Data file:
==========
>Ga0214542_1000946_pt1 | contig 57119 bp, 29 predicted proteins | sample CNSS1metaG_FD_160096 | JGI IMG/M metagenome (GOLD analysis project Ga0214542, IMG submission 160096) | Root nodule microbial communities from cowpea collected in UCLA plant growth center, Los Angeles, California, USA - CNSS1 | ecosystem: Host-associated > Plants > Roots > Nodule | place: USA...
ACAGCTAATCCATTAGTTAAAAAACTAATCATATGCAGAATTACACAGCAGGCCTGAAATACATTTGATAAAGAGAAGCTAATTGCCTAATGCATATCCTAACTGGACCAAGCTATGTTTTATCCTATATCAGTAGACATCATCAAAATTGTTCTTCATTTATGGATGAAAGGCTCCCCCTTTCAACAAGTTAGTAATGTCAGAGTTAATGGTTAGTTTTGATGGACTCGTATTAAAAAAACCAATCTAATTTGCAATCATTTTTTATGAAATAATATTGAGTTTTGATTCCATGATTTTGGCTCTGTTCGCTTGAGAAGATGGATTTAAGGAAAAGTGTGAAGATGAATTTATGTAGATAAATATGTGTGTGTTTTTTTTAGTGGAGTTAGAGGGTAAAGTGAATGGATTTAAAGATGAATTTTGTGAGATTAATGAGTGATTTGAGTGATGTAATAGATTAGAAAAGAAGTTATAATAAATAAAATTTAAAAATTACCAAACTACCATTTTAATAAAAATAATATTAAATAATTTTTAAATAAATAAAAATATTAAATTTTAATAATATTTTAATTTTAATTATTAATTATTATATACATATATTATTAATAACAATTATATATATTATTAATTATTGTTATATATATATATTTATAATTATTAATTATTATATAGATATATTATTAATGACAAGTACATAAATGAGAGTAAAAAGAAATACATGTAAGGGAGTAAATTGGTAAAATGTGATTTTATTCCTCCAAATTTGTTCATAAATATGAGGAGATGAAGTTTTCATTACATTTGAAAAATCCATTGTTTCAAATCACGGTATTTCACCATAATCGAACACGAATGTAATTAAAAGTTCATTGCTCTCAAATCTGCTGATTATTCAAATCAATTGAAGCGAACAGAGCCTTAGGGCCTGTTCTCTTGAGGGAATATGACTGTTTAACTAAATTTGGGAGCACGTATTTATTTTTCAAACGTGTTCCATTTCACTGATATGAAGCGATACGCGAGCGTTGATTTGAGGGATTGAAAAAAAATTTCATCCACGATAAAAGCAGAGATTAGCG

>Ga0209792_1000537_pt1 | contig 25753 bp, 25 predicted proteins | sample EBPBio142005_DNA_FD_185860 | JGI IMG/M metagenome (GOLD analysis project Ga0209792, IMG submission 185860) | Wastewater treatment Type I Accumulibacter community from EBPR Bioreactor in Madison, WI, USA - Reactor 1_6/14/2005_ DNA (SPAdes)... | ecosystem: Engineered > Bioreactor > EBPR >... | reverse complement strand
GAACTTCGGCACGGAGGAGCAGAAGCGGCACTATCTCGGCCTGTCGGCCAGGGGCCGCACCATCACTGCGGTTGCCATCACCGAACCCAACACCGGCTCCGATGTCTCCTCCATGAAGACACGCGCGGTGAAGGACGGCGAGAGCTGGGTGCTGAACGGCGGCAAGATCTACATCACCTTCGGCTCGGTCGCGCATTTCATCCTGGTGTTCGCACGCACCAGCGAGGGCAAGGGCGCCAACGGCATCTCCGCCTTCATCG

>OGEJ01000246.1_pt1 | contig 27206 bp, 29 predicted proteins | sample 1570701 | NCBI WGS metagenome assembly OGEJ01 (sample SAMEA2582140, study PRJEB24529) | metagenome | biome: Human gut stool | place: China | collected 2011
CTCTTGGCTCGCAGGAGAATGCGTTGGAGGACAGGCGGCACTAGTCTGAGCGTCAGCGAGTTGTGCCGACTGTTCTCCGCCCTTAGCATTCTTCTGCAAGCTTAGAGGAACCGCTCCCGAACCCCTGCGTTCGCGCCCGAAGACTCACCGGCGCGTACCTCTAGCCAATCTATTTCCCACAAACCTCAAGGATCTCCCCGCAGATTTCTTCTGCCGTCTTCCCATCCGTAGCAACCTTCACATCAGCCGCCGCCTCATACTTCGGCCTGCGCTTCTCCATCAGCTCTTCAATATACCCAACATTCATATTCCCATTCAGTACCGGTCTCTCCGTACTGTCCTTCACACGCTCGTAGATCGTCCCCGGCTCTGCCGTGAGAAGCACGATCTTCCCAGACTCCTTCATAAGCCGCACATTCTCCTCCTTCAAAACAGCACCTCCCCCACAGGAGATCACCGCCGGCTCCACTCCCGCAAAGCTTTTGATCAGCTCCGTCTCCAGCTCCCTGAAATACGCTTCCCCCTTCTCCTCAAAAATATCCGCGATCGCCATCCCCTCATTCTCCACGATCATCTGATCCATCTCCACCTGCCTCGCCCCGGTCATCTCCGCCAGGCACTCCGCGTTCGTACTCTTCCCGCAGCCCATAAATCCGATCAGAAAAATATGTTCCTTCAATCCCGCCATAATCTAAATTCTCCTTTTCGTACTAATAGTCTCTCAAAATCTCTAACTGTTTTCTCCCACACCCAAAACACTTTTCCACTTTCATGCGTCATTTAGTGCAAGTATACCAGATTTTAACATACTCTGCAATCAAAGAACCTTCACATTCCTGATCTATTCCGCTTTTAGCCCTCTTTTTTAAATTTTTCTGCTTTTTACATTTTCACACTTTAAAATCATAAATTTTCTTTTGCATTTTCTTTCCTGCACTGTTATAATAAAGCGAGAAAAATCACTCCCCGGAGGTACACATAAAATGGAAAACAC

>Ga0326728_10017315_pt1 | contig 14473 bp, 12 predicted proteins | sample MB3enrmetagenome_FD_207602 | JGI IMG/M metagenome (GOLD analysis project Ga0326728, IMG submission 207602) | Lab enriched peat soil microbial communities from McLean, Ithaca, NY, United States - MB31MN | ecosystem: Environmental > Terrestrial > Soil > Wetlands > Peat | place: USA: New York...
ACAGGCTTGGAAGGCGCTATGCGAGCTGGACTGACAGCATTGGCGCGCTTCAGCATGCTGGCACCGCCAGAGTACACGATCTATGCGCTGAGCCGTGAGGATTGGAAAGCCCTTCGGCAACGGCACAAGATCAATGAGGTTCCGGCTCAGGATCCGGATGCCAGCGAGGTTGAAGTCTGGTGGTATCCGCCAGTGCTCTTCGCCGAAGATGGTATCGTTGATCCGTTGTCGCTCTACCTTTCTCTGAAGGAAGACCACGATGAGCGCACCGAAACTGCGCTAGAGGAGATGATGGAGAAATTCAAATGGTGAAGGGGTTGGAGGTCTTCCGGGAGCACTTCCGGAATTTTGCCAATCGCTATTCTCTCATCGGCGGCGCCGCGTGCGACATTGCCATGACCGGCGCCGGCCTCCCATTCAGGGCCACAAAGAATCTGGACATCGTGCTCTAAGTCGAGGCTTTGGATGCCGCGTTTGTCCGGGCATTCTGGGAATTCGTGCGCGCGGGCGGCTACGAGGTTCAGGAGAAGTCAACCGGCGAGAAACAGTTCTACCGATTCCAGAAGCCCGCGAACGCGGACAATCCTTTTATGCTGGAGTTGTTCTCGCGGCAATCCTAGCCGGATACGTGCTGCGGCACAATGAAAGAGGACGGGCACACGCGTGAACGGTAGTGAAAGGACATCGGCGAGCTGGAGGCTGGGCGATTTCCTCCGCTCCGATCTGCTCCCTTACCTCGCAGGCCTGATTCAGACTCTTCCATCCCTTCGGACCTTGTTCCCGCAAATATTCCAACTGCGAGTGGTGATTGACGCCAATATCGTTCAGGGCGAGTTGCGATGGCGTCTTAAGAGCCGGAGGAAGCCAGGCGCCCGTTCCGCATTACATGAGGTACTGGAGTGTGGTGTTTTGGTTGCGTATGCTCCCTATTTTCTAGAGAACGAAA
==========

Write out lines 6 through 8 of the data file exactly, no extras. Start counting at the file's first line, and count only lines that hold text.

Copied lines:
CTCTTGGCTCGCAGGAGAATGCGTTGGAGGACAGGCGGCACTAGTCTGAGCGTCAGCGAGTTGTGCCGACTGTTCTCCGCCCTTAGCATTCTTCTGCAAGCTTAGAGGAACCGCTCCCGAACCCCTGCGTTCGCGCCCGAAGACTCACCGGCGCGTACCTCTAGCCAATCTATTTCCCACAAACCTCAAGGATCTCCCCGCAGATTTCTTCTGCCGTCTTCCCATCCGTAGCAACCTTCACATCAGCCGCCGCCTCATACTTCGGCCTGCGCTTCTCCATCAGCTCTTCAATATACCCAACATTCATATTCCCATTCAGTACCGGTCTCTCCGTACTGTCCTTCACACGCTCGTAGATCGTCCCCGGCTCTGCCGTGAGAAGCACGATCTTCCCAGACTCCTTCATAAGCCGCACATTCTCCTCCTTCAAAACAGCACCTCCCCCACAGGAGATCACCGCCGGCTCCACTCCCGCAAAGCTTTTGATCAGCTCCGTCTCCAGCTCCCTGAAATACGCTTCCCCCTTCTCCTCAAAAATATCCGCGATCGCCATCCCCTCATTCTCCACGATCATCTGATCCATCTCCACCTGCCTCGCCCCGGTCATCTCCGCCAGGCACTCCGCGTTCGTACTCTTCCCGCAGCCCATAAATCCGATCAGAAAAATATGTTCCTTCAATCCCGCCATAATCTAAATTCTCCTTTTCGTACTAATAGTCTCTCAAAATCTCTAACTGTTTTCTCCCACACCCAAAACACTTTTCCACTTTCATGCGTCATTTAGTGCAAGTATACCAGATTTTAACATACTCTGCAATCAAAGAACCTTCACATTCCTGATCTATTCCGCTTTTAGCCCTCTTTTTTAAATTTTTCTGCTTTTTACATTTTCACACTTTAAAATCATAAATTTTCTTTTGCATTTTCTTTCCTGCACTGTTATAATAAAGCGAGAAAAATCACTCCCCGGAGGTACACATAAAATGGAAAACAC

>Ga0326728_10017315_pt1 | contig 14473 bp, 12 predicted proteins | sample MB3enrmetagenome_FD_207602 | JGI IMG/M metagenome (GOLD analysis project Ga0326728, IMG submission 207602) | Lab enriched peat soil microbial communities from McLean, Ithaca, NY, United States - MB31MN | ecosystem: Environmental > Terrestrial > Soil > Wetlands > Peat | place: USA: New York...
ACAGGCTTGGAAGGCGCTATGCGAGCTGGACTGACAGCATTGGCGCGCTTCAGCATGCTGGCACCGCCAGAGTACACGATCTATGCGCTGAGCCGTGAGGATTGGAAAGCCCTTCGGCAACGGCACAAGATCAATGAGGTTCCGGCTCAGGATCCGGATGCCAGCGAGGTTGAAGTCTGGTGGTATCCGCCAGTGCTCTTCGCCGAAGATGGTATCGTTGATCCGTTGTCGCTCTACCTTTCTCTGAAGGAAGACCACGATGAGCGCACCGAAACTGCGCTAGAGGAGATGATGGAGAAATTCAAATGGTGAAGGGGTTGGAGGTCTTCCGGGAGCACTTCCGGAATTTTGCCAATCGCTATTCTCTCATCGGCGGCGCCGCGTGCGACATTGCCATGACCGGCGCCGGCCTCCCATTCAGGGCCACAAAGAATCTGGACATCGTGCTCTAAGTCGAGGCTTTGGATGCCGCGTTTGTCCGGGCATTCTGGGAATTCGTGCGCGCGGGCGGCTACGAGGTTCAGGAGAAGTCAACCGGCGAGAAACAGTTCTACCGATTCCAGAAGCCCGCGAACGCGGACAATCCTTTTATGCTGGAGTTGTTCTCGCGGCAATCCTAGCCGGATACGTGCTGCGGCACAATGAAAGAGGACGGGCACACGCGTGAACGGTAGTGAAAGGACATCGGCGAGCTGGAGGCTGGGCGATTTCCTCCGCTCCGATCTGCTCCCTTACCTCGCAGGCCTGATTCAGACTCTTCCATCCCTTCGGACCTTGTTCCCGCAAATATTCCAACTGCGAGTGGTGATTGACGCCAATATCGTTCAGGGCGAGTTGCGATGGCGTCTTAAGAGCCGGAGGAAGCCAGGCGCCCGTTCCGCATTACATGAGGTACTGGAGTGTGGTGTTTTGGTTGCGTATGCTCCCTATTTTCTAGAGAACGAAA